Shell Canada has incorporated Earth Observation data into its Sustainable Development Report, demonstrating the potential of satellites to provide a global and cost-effective way to measure objectively the sustainability of business activities.
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Land Use/Land Cover monitoring
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Companies that aim to create wealth while also contributing to the long-term quality of life and respect for the environment regularly issue environmental audits of their Corporate Sustainable Development (CSD) activities and report on the 'triple bottom line' of economic, social and environmental impacts. In order to quantify sustainability, accurate and timely information on the state of the environment is needed, which Earth Observation (EO) from space can provide.
Under the ESA project, Hatfield Consultants, an environmental consultancy firm based in Canada, led a team working with Shell Canada and Albian Sands Energy to provide EO-based geo-information to support environmental management and monitoring related to the exploitation of their Athabasca oil sands located in the north of the province of Alberta. Occupying some 141 000 sq km, the Athabasca oil sands are estimated to be the second largest known oil reserves in the world after Saudi Arabia.
EO provides objective coverage across both space and time, EO images show the world through a wide-enough frame so that complete large-scale phenomena can be observed with great accuracy. Satellites also remain in place for long periods, making them able to highlight environmental changes occurring gradually. The focus of the satellite data used in this project was to help quantify habitat change in various ways and to understand how a habitat may be influenced by the oil sand operations.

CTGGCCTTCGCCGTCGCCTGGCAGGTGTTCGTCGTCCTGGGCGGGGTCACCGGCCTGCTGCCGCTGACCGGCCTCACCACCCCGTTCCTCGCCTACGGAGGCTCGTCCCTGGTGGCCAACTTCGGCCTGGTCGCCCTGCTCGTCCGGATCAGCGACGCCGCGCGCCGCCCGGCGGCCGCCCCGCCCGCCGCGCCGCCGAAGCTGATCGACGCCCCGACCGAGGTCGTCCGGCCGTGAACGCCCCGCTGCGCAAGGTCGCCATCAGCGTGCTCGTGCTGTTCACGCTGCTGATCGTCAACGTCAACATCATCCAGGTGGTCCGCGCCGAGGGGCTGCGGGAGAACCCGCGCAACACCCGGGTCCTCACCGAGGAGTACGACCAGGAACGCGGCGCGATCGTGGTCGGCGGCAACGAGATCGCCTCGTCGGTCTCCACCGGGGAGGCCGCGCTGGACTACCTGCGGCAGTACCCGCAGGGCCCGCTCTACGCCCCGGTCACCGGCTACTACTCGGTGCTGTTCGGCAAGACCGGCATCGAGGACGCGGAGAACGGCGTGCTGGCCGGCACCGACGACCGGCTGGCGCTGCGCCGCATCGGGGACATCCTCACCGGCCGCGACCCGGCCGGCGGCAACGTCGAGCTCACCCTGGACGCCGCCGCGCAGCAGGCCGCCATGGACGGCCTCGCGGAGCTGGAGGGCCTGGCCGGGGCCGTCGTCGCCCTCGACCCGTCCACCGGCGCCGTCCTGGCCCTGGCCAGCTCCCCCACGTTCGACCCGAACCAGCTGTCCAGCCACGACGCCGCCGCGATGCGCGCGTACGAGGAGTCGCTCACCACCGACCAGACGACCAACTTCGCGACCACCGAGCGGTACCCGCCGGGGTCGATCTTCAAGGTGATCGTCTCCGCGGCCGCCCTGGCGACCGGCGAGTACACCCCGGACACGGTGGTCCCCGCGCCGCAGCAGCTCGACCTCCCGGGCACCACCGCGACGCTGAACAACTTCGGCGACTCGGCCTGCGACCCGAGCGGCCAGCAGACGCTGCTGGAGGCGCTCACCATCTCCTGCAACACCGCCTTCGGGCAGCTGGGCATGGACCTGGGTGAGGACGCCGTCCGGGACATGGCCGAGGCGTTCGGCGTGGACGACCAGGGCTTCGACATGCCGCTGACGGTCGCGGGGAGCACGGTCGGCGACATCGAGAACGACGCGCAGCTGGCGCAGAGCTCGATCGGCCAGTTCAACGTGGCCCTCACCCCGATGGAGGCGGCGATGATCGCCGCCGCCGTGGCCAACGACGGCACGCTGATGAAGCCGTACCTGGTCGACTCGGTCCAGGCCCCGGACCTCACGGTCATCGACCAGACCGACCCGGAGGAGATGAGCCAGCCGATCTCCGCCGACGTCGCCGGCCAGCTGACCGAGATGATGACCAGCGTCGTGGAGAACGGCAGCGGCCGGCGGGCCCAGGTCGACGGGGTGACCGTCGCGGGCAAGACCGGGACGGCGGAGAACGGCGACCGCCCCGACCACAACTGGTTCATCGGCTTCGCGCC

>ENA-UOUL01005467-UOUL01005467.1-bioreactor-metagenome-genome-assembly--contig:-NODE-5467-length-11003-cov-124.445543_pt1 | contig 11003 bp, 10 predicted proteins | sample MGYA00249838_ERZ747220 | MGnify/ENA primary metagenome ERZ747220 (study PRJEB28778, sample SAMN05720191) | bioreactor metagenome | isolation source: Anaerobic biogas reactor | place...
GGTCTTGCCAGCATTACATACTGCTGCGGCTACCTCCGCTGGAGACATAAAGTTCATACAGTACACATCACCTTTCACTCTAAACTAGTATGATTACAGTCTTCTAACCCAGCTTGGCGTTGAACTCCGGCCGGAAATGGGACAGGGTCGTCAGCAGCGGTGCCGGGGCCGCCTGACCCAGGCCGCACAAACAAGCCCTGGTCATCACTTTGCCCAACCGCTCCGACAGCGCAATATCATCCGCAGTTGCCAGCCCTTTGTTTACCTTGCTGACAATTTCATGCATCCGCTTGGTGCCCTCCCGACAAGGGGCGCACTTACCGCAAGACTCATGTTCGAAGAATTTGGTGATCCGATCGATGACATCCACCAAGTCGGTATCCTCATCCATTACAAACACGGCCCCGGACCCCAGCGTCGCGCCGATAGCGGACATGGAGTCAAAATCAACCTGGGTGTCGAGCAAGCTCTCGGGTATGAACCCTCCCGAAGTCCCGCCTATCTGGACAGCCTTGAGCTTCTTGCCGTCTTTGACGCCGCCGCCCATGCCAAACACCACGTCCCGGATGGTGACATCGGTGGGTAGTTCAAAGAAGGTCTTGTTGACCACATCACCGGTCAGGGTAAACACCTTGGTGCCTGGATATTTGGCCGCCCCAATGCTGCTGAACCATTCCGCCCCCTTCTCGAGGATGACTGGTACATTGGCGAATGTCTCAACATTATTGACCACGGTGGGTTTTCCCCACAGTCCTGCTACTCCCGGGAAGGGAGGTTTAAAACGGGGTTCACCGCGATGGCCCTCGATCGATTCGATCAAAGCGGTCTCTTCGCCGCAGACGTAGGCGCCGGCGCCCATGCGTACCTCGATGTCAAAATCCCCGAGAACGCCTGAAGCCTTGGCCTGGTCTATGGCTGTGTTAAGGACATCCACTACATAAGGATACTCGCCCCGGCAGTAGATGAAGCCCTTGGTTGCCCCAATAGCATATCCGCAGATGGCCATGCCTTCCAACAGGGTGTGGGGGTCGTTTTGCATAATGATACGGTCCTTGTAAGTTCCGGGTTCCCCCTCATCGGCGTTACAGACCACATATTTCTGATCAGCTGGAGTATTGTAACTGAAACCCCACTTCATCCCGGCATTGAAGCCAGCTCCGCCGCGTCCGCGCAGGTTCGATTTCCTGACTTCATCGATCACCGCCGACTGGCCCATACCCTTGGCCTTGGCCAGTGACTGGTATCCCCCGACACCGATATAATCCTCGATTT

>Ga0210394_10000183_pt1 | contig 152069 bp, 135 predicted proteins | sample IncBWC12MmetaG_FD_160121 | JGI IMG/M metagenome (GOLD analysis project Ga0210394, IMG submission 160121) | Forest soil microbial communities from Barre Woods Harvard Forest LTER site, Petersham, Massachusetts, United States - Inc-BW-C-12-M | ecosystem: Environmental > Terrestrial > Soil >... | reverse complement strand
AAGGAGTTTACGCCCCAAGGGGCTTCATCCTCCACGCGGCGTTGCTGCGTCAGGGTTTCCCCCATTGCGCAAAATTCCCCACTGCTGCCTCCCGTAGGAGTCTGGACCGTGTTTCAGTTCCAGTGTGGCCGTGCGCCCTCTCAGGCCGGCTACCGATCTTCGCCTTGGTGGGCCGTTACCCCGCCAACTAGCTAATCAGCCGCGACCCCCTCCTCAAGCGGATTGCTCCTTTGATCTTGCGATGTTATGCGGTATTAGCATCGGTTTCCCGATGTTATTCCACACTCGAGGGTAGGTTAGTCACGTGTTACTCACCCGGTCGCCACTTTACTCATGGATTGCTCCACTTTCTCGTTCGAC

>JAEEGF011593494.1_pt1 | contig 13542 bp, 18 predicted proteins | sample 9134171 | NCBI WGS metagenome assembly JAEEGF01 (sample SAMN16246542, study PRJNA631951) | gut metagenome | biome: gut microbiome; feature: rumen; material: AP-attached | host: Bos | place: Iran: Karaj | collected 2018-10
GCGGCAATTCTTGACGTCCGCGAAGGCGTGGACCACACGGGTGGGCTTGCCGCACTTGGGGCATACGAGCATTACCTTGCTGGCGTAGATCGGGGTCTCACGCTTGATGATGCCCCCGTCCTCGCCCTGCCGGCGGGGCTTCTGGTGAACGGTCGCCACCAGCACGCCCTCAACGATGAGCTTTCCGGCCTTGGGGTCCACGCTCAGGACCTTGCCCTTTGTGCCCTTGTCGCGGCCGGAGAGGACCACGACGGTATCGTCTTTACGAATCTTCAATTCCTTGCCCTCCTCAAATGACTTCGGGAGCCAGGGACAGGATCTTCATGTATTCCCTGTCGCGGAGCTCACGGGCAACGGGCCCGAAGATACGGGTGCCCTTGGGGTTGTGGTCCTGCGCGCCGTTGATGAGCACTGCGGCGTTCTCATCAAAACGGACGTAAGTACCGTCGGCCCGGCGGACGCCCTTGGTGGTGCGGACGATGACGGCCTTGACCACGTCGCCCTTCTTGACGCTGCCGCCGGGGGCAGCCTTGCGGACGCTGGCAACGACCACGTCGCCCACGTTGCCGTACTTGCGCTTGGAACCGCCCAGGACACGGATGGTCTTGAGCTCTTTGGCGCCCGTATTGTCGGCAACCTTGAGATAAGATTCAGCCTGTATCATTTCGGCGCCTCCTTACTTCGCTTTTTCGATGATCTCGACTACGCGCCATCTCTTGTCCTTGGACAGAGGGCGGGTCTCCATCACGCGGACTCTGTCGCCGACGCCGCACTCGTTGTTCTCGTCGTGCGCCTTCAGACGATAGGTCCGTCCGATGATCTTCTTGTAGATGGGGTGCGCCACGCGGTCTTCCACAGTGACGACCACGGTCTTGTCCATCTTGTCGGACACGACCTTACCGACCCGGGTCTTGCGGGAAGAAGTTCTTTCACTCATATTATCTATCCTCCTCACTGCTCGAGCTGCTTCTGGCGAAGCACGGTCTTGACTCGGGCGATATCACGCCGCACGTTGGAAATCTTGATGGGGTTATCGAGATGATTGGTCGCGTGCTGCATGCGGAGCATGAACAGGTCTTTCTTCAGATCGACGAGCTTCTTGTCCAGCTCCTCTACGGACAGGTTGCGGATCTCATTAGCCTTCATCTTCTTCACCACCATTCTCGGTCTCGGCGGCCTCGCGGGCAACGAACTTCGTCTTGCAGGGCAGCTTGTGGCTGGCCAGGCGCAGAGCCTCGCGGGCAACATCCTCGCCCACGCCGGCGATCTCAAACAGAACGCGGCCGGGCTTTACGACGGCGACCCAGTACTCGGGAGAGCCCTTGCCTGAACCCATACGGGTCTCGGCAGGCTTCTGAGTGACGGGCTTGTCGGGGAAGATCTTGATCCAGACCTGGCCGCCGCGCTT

According to Shell, the images allowed them to monitor vegetation, track land use changes, capture roads, power lines and other installations that can fragment habitat. They also provide them with the capability to establish baseline environmental information before developing new areas.
As global oil reserves dwindle, the cost of extracting Canada's oil sands has become feasible: one million barrels of oil are currently extracted daily and this figure has the potential to double in the next five to seven years. However this extraction should be carried out while managing the impact on the Alberta landscape.
Based on EO image analysis, mine activity and vegetation habitat change information was provided for the 2006 Shell Canada Sustainable Development Report, which was developed in accordance with the 2006 guidelines of the Global Reporting Initiative (GRI). The GRI provides a framework for sustainability reporting, which includes a set of reporting guidelines to enable reporting on economic, environmental, and social performance.